“All of these people will want to be in your office on day one,” he said. “They will all want to be seen.”


Telehealth, he said, can help to mitigate that problem too.


Dr. Boris Arbitman, of Arbitman Orthodontics said that it took a while before he realized that he might have to shut his doors.


“In the beginning I was in denial - as many of my colleagues were - about the whole thing,” said Dr. Arbitman who has offices in Howard Beach and Forest Hills in Queens.


But once the major sports teams started shutting down in mid-March it sank in that he might be next.


“The American Dental Association put out recommendations not to do any elective treatments,” he said. “At that point things turned a corner.”


Most of his colleagues closed. He didn’t want to.


People & Practice helped convince him that although he could not see patients in person there was an alternative that would work.


“I didn’t think the whole thing through,” he said. “I spoke with Leon and he said ‘You gotta be smart about this. The last thing you want to happen is for a patient to come down with Covid-19.’”


He worked with People & Practice to establish a new virtual workflow.


“They guided me the whole way through,” he said.


Taking People & Practice’s advice, the message Arbitman Orthodontics had to project was that although the office was physically closed, “we are here for you,” Dr. Arbitman said.


Dr. David Amram, a partner in Coolsmiles Orthodontics with offices in Port Jefferson and Medford, said the “happiness quotient” was important in deciding to go virtual.


“I do find that when I’m talking to these patients there are a couple of things I hear over and over,” Dr. Amram said. “One is relief that if there is a problem we are here for them and we do have options. They are also happy to progress in their treatment despite the fact that we can’t be with each other.”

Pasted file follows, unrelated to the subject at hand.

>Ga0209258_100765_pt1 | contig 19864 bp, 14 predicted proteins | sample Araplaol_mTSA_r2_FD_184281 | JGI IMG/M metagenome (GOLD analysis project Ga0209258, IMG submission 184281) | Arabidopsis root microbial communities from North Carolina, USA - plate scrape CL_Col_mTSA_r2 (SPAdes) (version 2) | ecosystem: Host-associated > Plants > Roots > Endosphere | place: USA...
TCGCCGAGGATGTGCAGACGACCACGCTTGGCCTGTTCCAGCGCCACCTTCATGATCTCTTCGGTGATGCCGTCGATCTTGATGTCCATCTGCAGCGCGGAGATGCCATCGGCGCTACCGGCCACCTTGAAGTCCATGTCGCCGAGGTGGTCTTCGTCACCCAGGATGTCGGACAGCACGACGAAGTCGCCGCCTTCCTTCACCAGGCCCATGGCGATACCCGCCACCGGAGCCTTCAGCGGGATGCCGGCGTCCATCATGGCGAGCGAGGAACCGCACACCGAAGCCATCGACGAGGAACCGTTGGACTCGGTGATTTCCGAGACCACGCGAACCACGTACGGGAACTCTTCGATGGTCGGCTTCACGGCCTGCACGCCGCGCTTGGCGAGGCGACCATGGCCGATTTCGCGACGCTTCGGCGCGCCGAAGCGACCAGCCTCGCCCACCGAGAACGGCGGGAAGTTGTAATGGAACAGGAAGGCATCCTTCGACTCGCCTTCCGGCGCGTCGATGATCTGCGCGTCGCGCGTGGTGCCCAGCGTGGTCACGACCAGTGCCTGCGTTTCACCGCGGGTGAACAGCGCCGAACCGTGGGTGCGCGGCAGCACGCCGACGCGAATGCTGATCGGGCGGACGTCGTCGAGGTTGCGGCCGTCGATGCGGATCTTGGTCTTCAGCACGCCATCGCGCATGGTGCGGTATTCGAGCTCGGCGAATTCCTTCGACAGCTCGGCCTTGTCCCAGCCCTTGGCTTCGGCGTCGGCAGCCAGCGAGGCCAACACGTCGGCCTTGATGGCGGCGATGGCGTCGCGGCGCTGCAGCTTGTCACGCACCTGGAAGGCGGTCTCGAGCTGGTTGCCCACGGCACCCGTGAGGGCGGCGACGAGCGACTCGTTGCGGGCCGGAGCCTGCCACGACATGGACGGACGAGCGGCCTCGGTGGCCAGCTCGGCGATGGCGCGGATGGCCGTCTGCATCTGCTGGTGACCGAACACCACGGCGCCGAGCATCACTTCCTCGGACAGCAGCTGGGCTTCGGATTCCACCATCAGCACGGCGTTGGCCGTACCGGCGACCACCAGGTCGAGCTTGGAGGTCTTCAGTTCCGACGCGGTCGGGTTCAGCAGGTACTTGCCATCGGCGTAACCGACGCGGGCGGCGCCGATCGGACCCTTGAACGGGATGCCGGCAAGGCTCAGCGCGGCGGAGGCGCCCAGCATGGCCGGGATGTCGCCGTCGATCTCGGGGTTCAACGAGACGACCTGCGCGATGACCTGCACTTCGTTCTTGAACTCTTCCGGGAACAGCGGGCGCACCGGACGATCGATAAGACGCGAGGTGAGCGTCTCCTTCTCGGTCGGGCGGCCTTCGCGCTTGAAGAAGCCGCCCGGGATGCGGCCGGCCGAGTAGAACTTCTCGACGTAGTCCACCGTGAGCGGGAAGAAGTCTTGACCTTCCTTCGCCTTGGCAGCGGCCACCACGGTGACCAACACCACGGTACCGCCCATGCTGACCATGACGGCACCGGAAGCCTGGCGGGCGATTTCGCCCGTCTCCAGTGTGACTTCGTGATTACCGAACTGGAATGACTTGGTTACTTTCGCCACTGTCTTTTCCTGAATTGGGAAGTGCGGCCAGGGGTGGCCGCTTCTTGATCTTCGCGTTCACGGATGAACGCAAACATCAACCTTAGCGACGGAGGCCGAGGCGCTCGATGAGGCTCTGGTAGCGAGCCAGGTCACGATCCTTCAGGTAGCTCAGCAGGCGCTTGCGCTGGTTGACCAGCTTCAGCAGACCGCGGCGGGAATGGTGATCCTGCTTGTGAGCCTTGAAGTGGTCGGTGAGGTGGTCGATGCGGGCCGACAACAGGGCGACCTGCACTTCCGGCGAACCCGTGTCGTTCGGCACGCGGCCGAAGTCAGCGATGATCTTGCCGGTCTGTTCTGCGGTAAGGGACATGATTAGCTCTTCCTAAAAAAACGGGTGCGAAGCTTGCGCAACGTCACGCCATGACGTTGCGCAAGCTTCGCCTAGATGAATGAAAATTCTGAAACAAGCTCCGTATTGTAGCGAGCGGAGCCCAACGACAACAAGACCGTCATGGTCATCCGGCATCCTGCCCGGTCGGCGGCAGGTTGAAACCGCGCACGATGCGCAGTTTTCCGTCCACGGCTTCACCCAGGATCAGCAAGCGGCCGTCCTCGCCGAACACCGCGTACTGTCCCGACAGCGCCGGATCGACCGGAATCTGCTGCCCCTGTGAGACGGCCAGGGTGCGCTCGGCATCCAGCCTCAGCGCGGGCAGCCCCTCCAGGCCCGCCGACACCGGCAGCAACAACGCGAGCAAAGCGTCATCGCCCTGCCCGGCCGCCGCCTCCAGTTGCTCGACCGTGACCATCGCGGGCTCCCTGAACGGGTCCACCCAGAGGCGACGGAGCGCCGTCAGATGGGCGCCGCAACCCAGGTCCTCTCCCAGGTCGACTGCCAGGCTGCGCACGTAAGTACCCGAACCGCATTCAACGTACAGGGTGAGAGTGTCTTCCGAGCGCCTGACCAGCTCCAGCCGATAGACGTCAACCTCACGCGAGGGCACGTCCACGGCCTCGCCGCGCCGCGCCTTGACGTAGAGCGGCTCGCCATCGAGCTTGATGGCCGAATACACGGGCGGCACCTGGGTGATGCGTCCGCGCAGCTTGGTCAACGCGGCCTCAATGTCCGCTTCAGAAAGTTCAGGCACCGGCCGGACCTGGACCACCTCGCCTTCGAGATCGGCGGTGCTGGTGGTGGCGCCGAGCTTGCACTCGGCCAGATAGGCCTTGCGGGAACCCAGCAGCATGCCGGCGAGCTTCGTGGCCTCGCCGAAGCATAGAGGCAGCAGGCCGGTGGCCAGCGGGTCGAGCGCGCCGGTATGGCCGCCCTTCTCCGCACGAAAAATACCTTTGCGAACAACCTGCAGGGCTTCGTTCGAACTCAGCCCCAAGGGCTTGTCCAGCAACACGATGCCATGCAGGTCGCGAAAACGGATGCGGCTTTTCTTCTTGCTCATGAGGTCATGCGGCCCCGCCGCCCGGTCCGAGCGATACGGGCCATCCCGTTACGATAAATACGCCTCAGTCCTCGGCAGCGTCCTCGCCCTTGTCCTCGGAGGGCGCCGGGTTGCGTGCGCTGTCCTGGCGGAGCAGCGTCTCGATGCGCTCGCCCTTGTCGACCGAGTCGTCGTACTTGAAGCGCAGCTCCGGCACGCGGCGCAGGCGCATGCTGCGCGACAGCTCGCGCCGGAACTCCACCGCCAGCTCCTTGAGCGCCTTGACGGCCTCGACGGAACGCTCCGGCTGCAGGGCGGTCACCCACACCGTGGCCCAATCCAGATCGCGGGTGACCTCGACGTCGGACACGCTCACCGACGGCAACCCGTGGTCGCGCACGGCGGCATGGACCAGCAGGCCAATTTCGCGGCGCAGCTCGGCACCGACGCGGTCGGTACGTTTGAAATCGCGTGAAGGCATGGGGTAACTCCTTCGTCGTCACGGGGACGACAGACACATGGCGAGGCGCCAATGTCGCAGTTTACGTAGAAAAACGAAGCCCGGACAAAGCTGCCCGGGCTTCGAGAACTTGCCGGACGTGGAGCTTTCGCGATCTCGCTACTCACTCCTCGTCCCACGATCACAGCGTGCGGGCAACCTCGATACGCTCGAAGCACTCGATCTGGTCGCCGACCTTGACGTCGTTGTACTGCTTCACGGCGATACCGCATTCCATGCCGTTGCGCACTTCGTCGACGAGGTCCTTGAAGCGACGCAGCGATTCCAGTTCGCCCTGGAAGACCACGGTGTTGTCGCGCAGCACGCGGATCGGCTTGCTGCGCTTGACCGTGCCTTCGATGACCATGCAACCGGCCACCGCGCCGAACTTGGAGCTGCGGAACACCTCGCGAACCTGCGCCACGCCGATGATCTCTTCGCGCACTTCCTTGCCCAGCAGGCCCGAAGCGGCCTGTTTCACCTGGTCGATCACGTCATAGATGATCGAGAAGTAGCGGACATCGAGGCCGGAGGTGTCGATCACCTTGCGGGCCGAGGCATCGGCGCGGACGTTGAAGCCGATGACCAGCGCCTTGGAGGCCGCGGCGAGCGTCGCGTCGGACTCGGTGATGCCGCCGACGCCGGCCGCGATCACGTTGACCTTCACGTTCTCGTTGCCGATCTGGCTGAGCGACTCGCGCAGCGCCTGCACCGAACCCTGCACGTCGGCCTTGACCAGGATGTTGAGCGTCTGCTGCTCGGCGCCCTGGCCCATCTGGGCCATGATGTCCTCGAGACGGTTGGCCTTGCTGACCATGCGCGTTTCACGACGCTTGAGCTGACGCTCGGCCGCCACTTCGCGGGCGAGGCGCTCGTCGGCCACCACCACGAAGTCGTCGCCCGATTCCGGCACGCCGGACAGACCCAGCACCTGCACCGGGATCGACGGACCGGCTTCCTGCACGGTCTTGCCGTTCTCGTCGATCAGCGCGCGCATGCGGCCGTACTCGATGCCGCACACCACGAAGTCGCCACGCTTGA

He said there’s also the loneliness factor to consider. Human interaction has become just as important as treatment.


“I find myself talking about how we manage as parents,” said. “We’re all kind of commiserating.”


For Dr. Amram, when he had to close because of the pandemic the first reaction he had was fear.


“I think my gut reaction was fear because I was afraid for my staff, my kids and my family,” he said. “And it took me a little bit of time to realize when initially they said two weeks that it’s not really going away in two weeks.”


He took a two step approach to his plan. The first was to figure out how to reach out to patients and reschedule appointments. Second, was fact-finding mode.


“What are the requirements if we want to stay in touch, what is the value we can offer, and what technology is available.” he said.


Locking in the technology needed, doing the training with any software, and then tying all that into his existing patient database needed to be accomplished, and quickly.


“That was a bit of a headache,” Dr. Amram said. 


The practicality of how to connect with patients was another matter to consider. What tools to use for existing patients, and what works for new patients who are considering treatment.


Dr. Kleinrock said he calls his patients directly for his appointments.


“I don’t always catch them at the best time,” he said.


Sometimes parents or kids are involved with meetings or schoolwork. Others, he finds not quite ready for the appointment.


“Some kids are still sleeping,” he said. “They get woken up to a FaceTime call.”


It might seem like an intrusion to virtually visit patients in their homes but Dr. Kleinrock says that it’s actually the opposite.


“In a way, I have built up a little more of a rapport with patients,” he said. “At home it’s a different dynamic.”


Dr. Arbitman had been hearing about teledentistry for months from People & Practice.before circumstances forced him to adapt.